Like every year this years film festival was held on November 10 -17, 2009. As usual I got the passes from my Centre for Latin American Studies.I saw number of movies.
But the ones which I really liked were:
The yellow House - Amor Hakkar of Algeria - revolves around a small village of Algeria where there is no electricity. The story/screenplay written by Hakkar is simple: a poor Algerian agrarian family, who survives by growing and selling potatoes and vegetables, deals with grief following the untimely death of the eldest son in an accident.
Sociologically, the film criticizes the lack of electricity in some villages of the oil rich country and yet commends the quick remedial, intervention when lapses are brought to the notice of the Algerian government officials. The film is not about economic injustice or government apathy; even though these real issues are present in the backdrop. In the forefront of this wonderful film are issues that are more universal: strong family bonds between husband and wife, between father and children, dead and alive.
The first half of the film deals with the impact of untimely death of the farmer's eldest son in an accident while serving in the police force and the father’s journey to Batna to identify and collect the mortal remains.
The second half deals with the husband’s dogged plan to bring the shattered life of his wife to normalcy with the help of a video recording made by his son before his death.
A pharmacist is asked by the farmer for some medicine to cure his wife’s depression from the tragedy, and the well-meaning pharmacist who has heard of a cure (painting the walls of his house yellow) that shares that information with the farmer. Ordinary individuals, who could easily have been indifferent to a poor man, go out of the way to lend a helping hand to man coping with grief. Would such good deeds happen in real life, one could well ask.
No where in Africa - Caroline Link of Germany - This is without doubt the best movie I saw in the film festival .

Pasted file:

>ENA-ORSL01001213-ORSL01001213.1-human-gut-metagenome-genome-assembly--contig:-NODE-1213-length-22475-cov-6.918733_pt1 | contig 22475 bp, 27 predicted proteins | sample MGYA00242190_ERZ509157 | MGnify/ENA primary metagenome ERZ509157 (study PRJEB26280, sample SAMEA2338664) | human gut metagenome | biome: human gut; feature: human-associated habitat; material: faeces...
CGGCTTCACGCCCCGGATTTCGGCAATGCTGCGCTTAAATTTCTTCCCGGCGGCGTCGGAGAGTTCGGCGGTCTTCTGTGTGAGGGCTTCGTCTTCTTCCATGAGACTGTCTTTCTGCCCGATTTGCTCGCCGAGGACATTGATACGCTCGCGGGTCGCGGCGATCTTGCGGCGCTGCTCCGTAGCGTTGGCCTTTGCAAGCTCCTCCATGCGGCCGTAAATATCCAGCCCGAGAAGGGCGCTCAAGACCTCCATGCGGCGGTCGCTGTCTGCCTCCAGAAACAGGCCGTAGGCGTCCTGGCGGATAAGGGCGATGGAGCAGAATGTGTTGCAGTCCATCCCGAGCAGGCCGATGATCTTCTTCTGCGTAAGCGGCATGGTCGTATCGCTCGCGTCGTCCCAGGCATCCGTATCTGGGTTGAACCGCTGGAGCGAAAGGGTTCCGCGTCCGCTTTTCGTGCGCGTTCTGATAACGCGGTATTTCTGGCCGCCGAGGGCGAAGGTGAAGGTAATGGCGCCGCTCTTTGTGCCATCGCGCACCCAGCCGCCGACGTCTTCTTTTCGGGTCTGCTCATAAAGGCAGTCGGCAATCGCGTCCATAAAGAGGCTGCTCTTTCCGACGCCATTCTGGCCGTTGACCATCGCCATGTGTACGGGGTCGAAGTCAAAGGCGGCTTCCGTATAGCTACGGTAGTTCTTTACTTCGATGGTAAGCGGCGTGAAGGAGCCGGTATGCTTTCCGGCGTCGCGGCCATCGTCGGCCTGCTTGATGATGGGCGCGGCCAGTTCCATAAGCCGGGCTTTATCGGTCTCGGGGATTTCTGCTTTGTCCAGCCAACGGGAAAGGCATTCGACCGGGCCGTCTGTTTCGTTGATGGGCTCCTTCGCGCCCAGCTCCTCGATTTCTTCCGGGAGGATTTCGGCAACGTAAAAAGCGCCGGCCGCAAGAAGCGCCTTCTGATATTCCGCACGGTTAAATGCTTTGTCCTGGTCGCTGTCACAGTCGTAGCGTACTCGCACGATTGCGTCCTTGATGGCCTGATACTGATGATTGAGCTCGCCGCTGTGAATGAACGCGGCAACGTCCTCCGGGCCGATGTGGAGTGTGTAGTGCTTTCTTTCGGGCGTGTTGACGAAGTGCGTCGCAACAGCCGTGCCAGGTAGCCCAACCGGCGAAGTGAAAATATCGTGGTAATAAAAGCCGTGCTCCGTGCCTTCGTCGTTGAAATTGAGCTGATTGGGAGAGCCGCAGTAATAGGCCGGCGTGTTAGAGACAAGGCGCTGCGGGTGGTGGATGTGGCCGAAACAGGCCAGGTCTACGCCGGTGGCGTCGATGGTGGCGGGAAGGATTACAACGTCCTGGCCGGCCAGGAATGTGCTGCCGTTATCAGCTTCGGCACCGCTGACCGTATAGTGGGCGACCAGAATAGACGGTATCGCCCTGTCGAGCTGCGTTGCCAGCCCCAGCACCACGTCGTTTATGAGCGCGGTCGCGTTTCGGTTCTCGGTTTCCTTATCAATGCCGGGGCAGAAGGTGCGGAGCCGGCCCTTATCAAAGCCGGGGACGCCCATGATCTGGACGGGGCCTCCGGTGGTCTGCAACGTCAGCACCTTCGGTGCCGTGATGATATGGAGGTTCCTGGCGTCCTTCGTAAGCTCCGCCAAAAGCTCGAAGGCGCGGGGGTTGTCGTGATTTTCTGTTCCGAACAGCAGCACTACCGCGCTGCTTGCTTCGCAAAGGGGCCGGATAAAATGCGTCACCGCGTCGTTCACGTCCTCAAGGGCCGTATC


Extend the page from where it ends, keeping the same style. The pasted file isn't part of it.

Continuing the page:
Nowhere in Africa (German: Nirgendwo in Afrika) is an epic 2001 German film based on the autobiographical novel of the same name by Stefanie Zweig. It tells the story of a Jewish family that emigrates to Kenya during World War II to escape the Nazis and run a farm. The film won an 2002 Academy Award for Best Foreign Language Film
Horn of Plenty - Cuban filmmaker Juan Carlos Tabío uses laughter to explore the socio-economic difficulties facing his homeland in this comedy concerning the chaos that unfolds when word spreads that the Castiñeiras family is set to receive a sizable inheritance.
Cuban filmmaker Juan Carlos Tabío uses laughter to explore the socio-economic difficulties facing his homeland in this comedy concerning the chaos that unfolds when word spreads that the Castiñeiras family is set to receive a sizable inheritance. When Yamaguey resident Bernardito (Jorge Perugorría) first receives word that the Castiñeiras family is about to receive a large inheritance, he's understandably skeptical at first. Upon checking the internet and discovering that news outlets across the globe are reporting the bizarre development, however, his hopes finally begin to rise. It appears that a group of 18th Century Castiñeiras nuns had quietly deposited a large treasure in a British bank, and that the already substantial sum has been acquiring interest ever since. The authorities estimate that each family is set to receive millions, an announcement that has Castiñeiras all across Cuba lining up to prove their eligibility. But considering the fact that there are two separate Castiñeiras bloodlines, which one is entitled to receive the inheritance? In the case of Miguelón, a somewhat slow villager who has had his eye on town beauty Yurima since childhood, the announcement that he is now filthy rich could prove pivotal in helping him get the girl he's always pined after. Later, after the two become engaged and embark on a lavish spending spree, a new development sends the situation spinning in a wholly unanticipated direction.
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